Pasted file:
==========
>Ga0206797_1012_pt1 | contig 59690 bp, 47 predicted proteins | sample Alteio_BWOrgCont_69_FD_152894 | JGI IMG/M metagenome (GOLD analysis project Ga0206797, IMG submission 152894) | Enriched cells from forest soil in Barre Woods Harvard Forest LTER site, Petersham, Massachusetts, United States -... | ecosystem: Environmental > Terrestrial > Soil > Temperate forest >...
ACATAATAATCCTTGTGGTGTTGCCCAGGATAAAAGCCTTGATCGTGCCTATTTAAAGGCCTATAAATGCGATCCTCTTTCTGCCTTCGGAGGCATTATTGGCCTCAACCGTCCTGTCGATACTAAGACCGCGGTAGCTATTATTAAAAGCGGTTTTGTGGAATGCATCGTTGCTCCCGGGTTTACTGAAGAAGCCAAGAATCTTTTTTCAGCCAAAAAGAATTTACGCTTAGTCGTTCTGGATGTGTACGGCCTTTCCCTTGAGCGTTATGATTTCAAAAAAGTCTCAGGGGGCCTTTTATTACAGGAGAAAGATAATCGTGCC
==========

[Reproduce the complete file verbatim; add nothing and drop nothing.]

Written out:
>Ga0206797_1012_pt1 | contig 59690 bp, 47 predicted proteins | sample Alteio_BWOrgCont_69_FD_152894 | JGI IMG/M metagenome (GOLD analysis project Ga0206797, IMG submission 152894) | Enriched cells from forest soil in Barre Woods Harvard Forest LTER site, Petersham, Massachusetts, United States -... | ecosystem: Environmental > Terrestrial > Soil > Temperate forest >...
ACATAATAATCCTTGTGGTGTTGCCCAGGATAAAAGCCTTGATCGTGCCTATTTAAAGGCCTATAAATGCGATCCTCTTTCTGCCTTCGGAGGCATTATTGGCCTCAACCGTCCTGTCGATACTAAGACCGCGGTAGCTATTATTAAAAGCGGTTTTGTGGAATGCATCGTTGCTCCCGGGTTTACTGAAGAAGCCAAGAATCTTTTTTCAGCCAAAAAGAATTTACGCTTAGTCGTTCTGGATGTGTACGGCCTTTCCCTTGAGCGTTATGATTTCAAAAAAGTCTCAGGGGGCCTTTTATTACAGGAGAAAGATAATCGTGCC